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The Clarksburg telegram. [volume] (Clarksburg, W. Va.) 1874-1926, November 24, 1893, Image 1

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?J?ART FIRST. CeBha|8W?t*yfrgiii" | j teCwrtwl WMtVirgW* liPACES ITC
Clarksburg Sclcfjcnm.
Denoted to Praotiqal Information, Qomc flews, Pure politics, and tb* Q?Mlopm*nt of VD**' Virginia a Resources
The friends of education in our
county have been, for some time
confronted by the fact that out
side of the regular free schools,
Clarksburg bad no institution of
learning open to parties who de
lired to pursue a select course of
instruction or for those who had
passed the school age. It can
no". be denied that Olarksburg
ought to have such an institution.
It h due the general atmosphere
that pervades the community
that some place of instruction be
offered to this class of persons.
The prosperous condition of
Broaddus College during the
years of '01 and '92 showed how
much the people of Central West
Virginia appreciated a school of
this kind. Tho attempt now
being made to sell this structure
ind apply the proceeds to erectj
tag a school in some remote part
of the State meets with vigorous
opposition.Philanthropic citizens
of many religious denominations
had helped to make the school
what it was and not only Bap
tists but Presbyterians, Episco
palians, Methodists and other
denominhtions were anxious that
it remain as a much needed in
stitution. The question is still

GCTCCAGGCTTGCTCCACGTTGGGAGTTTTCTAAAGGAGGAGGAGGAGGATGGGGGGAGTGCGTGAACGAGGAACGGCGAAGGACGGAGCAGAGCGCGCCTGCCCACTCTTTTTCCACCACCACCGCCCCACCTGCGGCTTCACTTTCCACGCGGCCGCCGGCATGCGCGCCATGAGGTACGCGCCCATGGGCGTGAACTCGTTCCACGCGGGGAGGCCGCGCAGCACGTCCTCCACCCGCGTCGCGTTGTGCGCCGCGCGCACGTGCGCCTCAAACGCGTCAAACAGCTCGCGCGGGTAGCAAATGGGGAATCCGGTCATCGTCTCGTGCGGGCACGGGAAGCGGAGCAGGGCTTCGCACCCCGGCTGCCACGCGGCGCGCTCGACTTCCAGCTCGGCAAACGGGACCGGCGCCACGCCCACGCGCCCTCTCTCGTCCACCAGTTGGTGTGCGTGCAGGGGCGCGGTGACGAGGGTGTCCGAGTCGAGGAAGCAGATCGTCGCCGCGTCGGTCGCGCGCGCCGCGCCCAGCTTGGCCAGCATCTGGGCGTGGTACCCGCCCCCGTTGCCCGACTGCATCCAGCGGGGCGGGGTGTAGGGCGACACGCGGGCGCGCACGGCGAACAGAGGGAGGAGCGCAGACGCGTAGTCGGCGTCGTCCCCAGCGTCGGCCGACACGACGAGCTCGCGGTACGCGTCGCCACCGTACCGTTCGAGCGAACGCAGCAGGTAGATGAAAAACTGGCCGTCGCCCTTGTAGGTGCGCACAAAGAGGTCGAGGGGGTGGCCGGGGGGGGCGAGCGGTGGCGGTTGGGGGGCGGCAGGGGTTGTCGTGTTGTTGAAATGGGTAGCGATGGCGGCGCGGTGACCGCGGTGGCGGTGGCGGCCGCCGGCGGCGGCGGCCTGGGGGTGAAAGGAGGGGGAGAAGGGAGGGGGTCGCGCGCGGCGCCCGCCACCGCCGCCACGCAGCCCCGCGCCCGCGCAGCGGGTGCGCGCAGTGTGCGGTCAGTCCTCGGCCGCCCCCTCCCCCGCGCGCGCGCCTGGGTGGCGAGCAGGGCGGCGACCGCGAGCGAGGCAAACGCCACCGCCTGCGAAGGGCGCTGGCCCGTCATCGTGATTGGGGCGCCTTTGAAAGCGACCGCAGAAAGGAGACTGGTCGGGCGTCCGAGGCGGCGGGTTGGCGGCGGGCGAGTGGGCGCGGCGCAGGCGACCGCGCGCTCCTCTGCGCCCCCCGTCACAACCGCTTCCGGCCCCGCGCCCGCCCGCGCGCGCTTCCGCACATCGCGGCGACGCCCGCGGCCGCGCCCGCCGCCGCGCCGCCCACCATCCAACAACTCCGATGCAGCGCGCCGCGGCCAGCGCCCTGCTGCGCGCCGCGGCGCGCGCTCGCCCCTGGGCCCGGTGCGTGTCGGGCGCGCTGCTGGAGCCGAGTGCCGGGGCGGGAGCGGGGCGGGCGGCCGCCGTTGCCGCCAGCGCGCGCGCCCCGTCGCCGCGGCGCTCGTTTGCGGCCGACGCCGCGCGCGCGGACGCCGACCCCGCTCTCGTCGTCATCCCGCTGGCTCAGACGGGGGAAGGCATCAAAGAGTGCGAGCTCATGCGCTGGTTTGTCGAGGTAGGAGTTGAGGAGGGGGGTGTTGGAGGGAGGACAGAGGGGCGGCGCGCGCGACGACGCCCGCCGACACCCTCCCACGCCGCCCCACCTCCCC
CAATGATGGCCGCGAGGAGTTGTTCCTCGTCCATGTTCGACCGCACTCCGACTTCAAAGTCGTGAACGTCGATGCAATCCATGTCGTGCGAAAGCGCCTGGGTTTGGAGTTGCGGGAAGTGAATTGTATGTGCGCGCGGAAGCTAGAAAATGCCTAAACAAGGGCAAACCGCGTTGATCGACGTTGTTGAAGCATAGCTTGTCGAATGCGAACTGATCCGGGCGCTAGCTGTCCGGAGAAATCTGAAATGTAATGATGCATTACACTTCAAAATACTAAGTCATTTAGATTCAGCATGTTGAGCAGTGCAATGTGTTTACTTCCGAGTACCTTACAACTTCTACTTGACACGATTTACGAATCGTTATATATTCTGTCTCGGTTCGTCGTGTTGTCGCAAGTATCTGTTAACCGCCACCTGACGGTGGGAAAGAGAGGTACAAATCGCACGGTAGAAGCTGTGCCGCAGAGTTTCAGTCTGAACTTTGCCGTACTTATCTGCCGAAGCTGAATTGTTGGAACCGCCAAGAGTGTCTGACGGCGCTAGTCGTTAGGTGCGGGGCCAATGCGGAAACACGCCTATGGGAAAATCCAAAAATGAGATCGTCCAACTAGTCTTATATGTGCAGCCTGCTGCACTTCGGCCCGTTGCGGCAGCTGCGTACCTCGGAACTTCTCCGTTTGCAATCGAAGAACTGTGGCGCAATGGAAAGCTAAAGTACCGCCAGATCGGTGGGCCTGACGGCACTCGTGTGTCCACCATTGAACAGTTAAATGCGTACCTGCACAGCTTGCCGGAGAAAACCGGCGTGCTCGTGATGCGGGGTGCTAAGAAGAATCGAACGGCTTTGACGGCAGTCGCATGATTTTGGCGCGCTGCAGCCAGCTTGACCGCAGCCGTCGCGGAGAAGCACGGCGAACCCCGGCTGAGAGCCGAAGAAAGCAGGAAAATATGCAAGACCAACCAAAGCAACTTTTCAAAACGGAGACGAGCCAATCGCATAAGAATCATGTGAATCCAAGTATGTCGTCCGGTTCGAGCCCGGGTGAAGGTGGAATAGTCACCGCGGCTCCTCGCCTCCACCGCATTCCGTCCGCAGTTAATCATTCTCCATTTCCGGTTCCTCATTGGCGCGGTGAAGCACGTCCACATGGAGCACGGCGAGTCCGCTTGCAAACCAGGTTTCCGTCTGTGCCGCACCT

being agitated and only last week
i lengthy article opposing the
removal of the school from
Clarksburg appeared in the Hunt
ington Banner over the signature
of Rev. A. J. Irey, of Wheeling
one of the leading ministers of
the State. The following are
some extracts from the article:
? been made, and
1 have not seen 'it denied, that
nine-tenths of the money ever
put into the property in question
by Baptists and others has been
by persons living within a radius
of forty-five miles of its present
site, Clarksburg. Add to this
fsct another, that this money
was originally given for a school
to be located in the town it is
wd nowhere else, and to these
facts still a third, that when the
original stockholders transferred
their stock to the committee rep
resenting the Baptists of the
State, thereby enabling the de
nomination to secure property
at about half its original cost, it
was with the distinct usderstand
ing that the school was' to be
conducted at Clarksburg, and the
conclusion is inevitable, whether
*e welcome It or not, that comj
oon business honesty, to say
nothing of Christian integrity
wd denominational honor, de
Bands that the intent of those
?hose liberality has given to the
Baptists this property, to be held
?ost sacred.
And surely every least shadow
w removal, or even any demand
that any part of the assets of tho
Wlego be made available for our
entional work in any other
Motion of the State, is rendered
Bost unreasanable by the fact
the Union. Broad Run, and
?ds?n Associations are willing
f> undertake t0 care for 'i ,s
?' M a Baptist acacrmy,
Mich they are well ab) < do.)
Denominational loyalty and
"nor must unite, it seems to me.
? state oyer is crying out vig
,ttsly against removal, in
?Hole or in part. Had I been
PWtted to be at Charleston I
"WW have hailed with joy the
Proposition of the three Associa .
.1-,.^ fui"nishing a complete
'"ion to our educational prob
i and 1 would have been glad
10 faave expressed myself.''
The suggeatton's rapidly be
. a sentiment of the people
"we United States, that thefel!
kills his friend with a
'he did not know was load
should hang aU the game
, 's the Proper thing. Hang
J one of them. The advice
_D by one of our exchanges is
When a man playfully
I points a pistol or a gun at yon
knock him down; don't stop to
inquire whether it is loaded or
not; knock him down. Don't be
particular what you knock him
down with, only see that he is
thoroughly knocked down. If a
coroner's inquest must be held,
let it be on the other feltow?he
won't be missed.
It Ha* Pt?Hfd the WhlU Hoow.